CLIMATE COLLAPSE by David Stipp at www.fortune.com
- CLIMATE COLLAPSE
Growing Evidence of Scary Change
By David Stipp
Scientists used to think that major climate changes, like the onset
of an ice age, took thousands of years to unfold. Now they know such
dramatic transitions can occur in less than a decade. The probable
trigger of abrupt climate changes, at least in the Northern
Hemisphere, is the shutdown of a huge ocean current in the Atlantic
Ocean. The current is driven by dense, salty water that flows north
from the tropics and sinks in the North Atlantic. If fresh water is
pumped into the northerly part of the currentwhich can occur as
global warming melts Arctic iceits salinity drops, making it less
dense. This diminishing density can prevent the water from sinking in
the North Atlantic, stopping the current's flow. Much of Europe and
the U.S. could become colder and drier if that happened.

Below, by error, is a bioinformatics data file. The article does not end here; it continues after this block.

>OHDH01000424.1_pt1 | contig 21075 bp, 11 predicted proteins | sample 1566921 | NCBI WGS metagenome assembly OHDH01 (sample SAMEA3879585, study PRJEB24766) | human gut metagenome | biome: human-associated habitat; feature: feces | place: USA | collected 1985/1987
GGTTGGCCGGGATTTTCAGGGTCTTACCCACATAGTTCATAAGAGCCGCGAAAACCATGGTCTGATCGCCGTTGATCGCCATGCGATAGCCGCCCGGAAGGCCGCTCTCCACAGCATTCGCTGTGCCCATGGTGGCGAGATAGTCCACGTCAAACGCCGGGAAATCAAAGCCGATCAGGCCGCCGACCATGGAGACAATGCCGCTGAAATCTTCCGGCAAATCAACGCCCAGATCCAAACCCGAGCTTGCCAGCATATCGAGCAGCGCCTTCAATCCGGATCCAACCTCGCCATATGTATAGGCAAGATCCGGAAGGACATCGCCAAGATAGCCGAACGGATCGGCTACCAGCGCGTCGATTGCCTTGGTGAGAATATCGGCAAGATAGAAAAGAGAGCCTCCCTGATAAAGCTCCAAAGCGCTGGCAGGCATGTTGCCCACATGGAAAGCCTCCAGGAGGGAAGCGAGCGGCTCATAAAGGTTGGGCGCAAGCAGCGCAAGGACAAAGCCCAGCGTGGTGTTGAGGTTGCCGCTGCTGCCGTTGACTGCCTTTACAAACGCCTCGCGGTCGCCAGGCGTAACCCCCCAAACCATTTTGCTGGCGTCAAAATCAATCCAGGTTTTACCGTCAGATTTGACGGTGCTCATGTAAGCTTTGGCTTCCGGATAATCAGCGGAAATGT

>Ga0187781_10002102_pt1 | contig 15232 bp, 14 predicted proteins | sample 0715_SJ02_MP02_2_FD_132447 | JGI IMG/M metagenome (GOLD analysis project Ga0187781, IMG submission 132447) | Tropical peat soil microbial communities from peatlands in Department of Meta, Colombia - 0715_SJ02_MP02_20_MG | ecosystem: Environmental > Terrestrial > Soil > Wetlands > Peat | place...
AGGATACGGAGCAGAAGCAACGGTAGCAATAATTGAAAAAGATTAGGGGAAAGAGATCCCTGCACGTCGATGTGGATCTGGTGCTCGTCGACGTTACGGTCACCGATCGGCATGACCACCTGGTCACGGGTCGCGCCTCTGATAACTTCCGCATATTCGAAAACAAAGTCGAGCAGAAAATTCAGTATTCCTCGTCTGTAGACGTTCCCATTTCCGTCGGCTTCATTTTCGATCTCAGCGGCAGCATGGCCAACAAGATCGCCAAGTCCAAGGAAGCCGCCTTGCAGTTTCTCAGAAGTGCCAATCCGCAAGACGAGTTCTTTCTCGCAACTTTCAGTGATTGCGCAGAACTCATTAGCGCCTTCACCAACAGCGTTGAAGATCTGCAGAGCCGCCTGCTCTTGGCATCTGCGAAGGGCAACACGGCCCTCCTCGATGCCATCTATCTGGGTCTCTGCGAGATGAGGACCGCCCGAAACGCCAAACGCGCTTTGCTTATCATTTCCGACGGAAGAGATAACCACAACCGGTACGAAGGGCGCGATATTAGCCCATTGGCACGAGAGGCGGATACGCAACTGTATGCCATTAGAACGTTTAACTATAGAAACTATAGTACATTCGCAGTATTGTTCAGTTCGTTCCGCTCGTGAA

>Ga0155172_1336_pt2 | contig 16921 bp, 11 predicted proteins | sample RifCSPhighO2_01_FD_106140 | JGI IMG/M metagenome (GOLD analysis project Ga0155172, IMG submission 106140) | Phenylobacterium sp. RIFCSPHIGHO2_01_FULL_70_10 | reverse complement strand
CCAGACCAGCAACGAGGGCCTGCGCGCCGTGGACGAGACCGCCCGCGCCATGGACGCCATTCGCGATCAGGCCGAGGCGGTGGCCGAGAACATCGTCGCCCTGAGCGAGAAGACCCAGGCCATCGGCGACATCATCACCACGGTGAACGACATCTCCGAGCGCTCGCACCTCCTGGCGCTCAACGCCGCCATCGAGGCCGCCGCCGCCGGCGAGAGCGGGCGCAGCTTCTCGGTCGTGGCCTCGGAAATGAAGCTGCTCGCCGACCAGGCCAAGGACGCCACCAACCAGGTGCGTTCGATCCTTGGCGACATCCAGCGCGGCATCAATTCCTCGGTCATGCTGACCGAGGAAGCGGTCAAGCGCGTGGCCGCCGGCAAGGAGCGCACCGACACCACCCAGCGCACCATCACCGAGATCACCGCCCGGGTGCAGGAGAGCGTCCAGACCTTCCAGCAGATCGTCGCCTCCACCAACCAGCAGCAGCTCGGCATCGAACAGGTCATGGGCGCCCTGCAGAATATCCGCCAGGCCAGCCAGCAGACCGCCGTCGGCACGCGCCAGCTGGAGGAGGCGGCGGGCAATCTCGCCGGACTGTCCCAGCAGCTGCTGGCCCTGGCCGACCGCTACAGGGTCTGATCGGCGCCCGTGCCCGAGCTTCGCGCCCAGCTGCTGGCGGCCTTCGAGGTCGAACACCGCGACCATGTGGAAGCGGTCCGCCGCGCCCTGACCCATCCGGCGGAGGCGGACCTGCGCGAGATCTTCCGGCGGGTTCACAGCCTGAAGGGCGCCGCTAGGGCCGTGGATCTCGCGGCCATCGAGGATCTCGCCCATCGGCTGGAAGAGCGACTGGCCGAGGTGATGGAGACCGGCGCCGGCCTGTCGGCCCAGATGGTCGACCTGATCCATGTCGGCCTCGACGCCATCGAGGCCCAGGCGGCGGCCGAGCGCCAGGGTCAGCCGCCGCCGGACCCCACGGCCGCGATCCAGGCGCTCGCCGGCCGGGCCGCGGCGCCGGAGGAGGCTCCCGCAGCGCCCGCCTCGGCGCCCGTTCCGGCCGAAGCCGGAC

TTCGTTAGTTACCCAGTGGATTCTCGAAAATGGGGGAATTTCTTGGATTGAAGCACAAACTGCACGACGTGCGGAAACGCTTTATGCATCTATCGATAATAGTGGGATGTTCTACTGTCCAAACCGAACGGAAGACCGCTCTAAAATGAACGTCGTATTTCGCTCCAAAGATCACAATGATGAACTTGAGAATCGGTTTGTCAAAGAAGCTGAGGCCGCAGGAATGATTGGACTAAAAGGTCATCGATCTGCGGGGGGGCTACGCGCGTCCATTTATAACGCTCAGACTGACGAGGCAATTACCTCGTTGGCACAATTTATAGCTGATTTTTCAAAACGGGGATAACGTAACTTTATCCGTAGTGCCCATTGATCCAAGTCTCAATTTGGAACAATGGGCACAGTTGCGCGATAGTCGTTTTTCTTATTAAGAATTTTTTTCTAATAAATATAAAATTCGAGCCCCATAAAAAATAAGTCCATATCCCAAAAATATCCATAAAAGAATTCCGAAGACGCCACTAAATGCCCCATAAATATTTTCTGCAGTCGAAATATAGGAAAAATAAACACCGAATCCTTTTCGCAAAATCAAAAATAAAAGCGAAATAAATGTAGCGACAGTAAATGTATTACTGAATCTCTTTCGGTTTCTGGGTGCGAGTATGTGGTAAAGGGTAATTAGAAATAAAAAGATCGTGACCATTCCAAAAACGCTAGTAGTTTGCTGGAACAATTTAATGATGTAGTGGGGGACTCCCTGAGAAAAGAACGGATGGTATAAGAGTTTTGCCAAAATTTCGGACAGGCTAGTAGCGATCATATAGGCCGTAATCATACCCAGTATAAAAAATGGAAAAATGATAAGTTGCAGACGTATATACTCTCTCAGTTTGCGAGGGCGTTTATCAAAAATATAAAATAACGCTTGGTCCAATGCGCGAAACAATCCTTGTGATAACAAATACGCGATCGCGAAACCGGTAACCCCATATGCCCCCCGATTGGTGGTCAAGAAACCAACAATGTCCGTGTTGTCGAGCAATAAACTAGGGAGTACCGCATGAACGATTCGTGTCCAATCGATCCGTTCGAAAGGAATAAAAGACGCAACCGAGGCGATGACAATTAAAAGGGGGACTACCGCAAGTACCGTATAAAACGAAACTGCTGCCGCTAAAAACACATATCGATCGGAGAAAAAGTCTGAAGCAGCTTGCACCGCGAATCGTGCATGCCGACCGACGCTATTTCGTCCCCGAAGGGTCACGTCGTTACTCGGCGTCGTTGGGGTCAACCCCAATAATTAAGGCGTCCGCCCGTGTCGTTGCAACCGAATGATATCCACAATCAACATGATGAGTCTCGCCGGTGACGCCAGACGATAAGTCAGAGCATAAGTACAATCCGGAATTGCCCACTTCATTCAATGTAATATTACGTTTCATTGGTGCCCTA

Many details of this big picture remain hazy, including whether
recent global warming threatens to shut down the Atlantic current.
But over the past few years, scientists have detected disquieting
In tandem with rising average temperatures across the globe, 3% to
4% of the Arctic ice cap has melted per decade since about 1970.
Recently the Arctic's largest ice shelf broke up near Canada's
Ellesmere Island, releasing an ice-dammed freshwater lake into the
ocean. (Scientists believe that the similar melting of an Arctic ice
dam 8,200 years ago triggered an episode of abrupt climate change.)
The North Atlantic's salinity has declined continuously for the
past 40 yearsthe most dramatic oceanic change ever measured.
The flow of cold, dense water through a North Atlantic channel near
Norwaypart of the great ocean current that warms northern Europehas
dropped by at least 20% since 1950, suggesting that the current is
Scientists still don't know whether a climate disaster is on the way.
But taken together, these changes appear strikingly similar to ones
that preceded abrupt climate shifts in the past. Many researchers now
believe the salient question about such change is not "Could it
happen?" but "When?"
From the Feb. 9, 2004 Issue